Lipsey Mountain Spring Water uses toxin-free containers to escort pure natural spring water from the Blue Ridge Mountains into local homes and offices. Using pharmaceutical-grade glass containers imported from Italy, Lipsey's liquid gold is bottled from sources inside the Lipsey family property in Nantahala National Forest. Unlike plastics, these 100% recyclable glass containers are free of harmful contaminants such as BPA and preserve your water's purity and taste so that it can be contaminated by sugary drink powder not endorsed by astronauts.
Jennifer Arnold was diagnosed with multiple sclerosis as a teenager and spent two years in a wheelchair. A local organization at the time trained service dogs to help people in wheelchairs, but it had a long waiting list, so Jennifer and her family went on to spend the next 10 years organizing Canine Assistants to connect people with service dogs. Canine Assistants trains dogs and places them with recipients that have physical disabilities, seizure disorders, and special needs. The dogs can assist with a variety of everyday tasks, such as turning on lights, opening doors, retrieving dropped objects, and providing companionship. Specially trained seizure-response dogs can also remain next to recipients during episodes and summon help. Canine Assistants also takes trained dogs on educational presentations around the region where they meet with students and people in hospitals to teach about disabilities. A new K-9 kids' reading program aims to motivates children to learn to read by letting them read aloud to the dogs, putting them at ease with a companion from whom they will receive no judgment.
Feral Cat Program of Georgia works with the community and a network of veterinarians to spay or neuter and vaccinate stray and feral cats throughout north Fulton and Forsyth Counties. Older cats are returned to their colonies and given food, water, and shelter by traveling colony caregivers, even in severe weather. Kittens are adopted into foster homes to help protect them from predators and foul weather. Volunteers help socialize these kittens, giving them both food and loving attention so that they can live happily in adoptive homes when they grow older. Foster families need to sit with them while they eat and pet them at least three times a day to help the kittens build trust in humans. In 2009, the program placed 228 cats into new homes and sterilized an additional 525 animals.
When two loving pet owners heard about a series of police-dog deaths that could have been prevented if the dogs had been wearing protective vests, they knew they had to do something to protect these brave animals. So they founded Project Paws Alive, Inc., and now they and their dedicated volunteers spend their nights and weekends—on top of their own jobs—working to ensure that law-enforcement and military canines, as well as domestic pets affected by trauma, receive the same protection and life-saving measures as their human counterparts. The initiative receives requests from civil-service agencies around the country for equipment such as stab- and bulletproof vests for police dogs, canine field-trauma kits, cooling vests, and oxygen masks for domestic pets suffering from smoke inhalation. Often this equipment is too costly for agencies to purchase themselves, or it is prohibited by governmental restrictions but can help police departments, fire departments, and medical first responders save the lives of dogs that work hard to keep humans safe.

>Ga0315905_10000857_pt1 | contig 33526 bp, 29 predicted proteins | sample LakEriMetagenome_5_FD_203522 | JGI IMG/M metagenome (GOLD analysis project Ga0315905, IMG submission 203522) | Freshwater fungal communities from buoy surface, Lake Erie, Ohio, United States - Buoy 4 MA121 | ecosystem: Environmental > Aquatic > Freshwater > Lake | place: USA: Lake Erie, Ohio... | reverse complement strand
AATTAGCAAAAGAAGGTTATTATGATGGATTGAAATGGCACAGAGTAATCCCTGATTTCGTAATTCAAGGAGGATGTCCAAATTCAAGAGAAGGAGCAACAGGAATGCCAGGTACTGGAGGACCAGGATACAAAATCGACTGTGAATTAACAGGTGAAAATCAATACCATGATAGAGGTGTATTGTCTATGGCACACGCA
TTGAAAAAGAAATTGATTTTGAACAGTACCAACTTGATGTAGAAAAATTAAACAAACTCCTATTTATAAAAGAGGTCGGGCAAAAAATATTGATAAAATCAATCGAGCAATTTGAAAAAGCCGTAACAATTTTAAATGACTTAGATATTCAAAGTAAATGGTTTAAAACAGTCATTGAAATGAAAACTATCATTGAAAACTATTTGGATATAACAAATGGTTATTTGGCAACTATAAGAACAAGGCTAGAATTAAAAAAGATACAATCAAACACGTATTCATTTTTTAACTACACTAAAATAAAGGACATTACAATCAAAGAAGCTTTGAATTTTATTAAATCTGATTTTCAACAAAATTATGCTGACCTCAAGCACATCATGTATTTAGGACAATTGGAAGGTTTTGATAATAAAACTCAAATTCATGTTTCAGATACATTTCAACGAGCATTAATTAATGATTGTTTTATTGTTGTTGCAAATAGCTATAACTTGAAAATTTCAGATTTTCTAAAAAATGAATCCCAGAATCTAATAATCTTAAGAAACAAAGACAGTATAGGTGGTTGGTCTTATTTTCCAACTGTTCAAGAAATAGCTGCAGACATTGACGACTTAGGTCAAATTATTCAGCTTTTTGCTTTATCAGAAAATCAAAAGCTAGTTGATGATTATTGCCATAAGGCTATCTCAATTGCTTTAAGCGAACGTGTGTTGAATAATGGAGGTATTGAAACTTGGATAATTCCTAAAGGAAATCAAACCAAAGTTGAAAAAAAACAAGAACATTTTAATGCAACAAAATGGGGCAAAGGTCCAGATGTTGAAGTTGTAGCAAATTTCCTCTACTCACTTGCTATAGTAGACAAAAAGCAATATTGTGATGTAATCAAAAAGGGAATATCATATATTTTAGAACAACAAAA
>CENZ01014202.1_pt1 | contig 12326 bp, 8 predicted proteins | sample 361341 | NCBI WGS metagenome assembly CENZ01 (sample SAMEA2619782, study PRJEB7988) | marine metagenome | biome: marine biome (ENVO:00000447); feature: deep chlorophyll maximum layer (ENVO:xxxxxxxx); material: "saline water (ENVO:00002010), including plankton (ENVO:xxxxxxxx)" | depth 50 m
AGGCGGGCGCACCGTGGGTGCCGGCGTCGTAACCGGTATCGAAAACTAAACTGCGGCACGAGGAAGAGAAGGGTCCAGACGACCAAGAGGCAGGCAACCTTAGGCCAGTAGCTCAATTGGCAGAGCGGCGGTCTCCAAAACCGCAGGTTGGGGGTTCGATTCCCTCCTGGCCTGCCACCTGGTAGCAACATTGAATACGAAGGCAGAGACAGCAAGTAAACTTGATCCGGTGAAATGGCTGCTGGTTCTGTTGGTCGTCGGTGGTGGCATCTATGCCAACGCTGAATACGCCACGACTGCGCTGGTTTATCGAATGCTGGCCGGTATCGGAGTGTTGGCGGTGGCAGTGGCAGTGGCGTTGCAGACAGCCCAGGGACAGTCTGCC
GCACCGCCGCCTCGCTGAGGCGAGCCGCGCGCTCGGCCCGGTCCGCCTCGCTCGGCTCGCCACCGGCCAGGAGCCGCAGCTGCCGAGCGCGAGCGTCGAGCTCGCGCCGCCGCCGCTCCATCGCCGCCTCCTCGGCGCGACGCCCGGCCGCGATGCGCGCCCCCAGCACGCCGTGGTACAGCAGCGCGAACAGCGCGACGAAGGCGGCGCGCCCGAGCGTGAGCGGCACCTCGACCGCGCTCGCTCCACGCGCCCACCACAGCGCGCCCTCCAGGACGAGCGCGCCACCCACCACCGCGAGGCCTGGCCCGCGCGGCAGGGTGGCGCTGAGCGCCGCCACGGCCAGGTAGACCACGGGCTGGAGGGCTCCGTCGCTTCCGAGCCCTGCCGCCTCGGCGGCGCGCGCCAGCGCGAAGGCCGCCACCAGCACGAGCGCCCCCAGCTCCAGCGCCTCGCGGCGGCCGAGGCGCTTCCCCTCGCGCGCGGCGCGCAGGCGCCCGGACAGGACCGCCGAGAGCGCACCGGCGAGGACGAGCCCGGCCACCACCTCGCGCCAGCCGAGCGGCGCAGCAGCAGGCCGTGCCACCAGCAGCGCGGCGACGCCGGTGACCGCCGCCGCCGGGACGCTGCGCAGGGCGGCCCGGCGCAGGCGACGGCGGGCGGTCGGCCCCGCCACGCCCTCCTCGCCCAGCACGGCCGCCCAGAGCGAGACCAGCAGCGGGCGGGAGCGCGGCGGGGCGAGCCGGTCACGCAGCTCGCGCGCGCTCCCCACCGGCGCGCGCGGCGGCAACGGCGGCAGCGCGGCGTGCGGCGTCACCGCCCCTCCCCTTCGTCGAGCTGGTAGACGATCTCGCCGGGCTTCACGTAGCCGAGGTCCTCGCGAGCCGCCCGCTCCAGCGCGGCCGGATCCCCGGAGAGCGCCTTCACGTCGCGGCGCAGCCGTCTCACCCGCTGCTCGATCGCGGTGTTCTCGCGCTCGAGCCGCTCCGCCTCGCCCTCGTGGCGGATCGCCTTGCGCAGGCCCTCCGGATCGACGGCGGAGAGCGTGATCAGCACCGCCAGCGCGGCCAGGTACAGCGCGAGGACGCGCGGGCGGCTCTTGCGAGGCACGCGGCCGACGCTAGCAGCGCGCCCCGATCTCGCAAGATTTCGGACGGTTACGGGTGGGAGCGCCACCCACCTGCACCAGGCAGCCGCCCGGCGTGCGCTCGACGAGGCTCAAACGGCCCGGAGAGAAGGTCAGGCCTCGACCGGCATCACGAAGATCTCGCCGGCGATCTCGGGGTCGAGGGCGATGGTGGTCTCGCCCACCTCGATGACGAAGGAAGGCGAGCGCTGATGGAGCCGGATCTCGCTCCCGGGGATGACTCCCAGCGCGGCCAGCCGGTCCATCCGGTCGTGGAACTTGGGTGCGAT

See how Groupon helps you discover local causes and lend a helping hand at the Groupon Grassroots blog.
Against a backdrop of lime-green walls and painted murals of palm trees, monkeys, and children at play, sock-footed youths scale the collection of inflatable structures that fill Jump Oasis's massive playroom. Leaping is the chief activity at Jump Oasis, where kids aged 1–16 bound about vibrantly colored bounce houses and shoot down 18-foot slides as monitors ensure safe play. At a stage area flanked by black walls, children bust moves playing Wii dance games and churn out pop music while crooning along to more than 300 karaoke songs to serenade parents as an apology for forgetting their anniversary. Every other Friday night, the playground is open to preteens aged 8–12, who dance to a DJ's tunes or compete in games of Just Dance 2 under the glow of disco lights. Parents keep an eye on their kids while also keeping track of sports scores as they recline on the leather couch surrounding a big-screen television in the playroom. Nearby, foam flooring pads an area exclusively for toddlers, where they can crawl and babble far away from prying ears trying desperately to decode baby talk.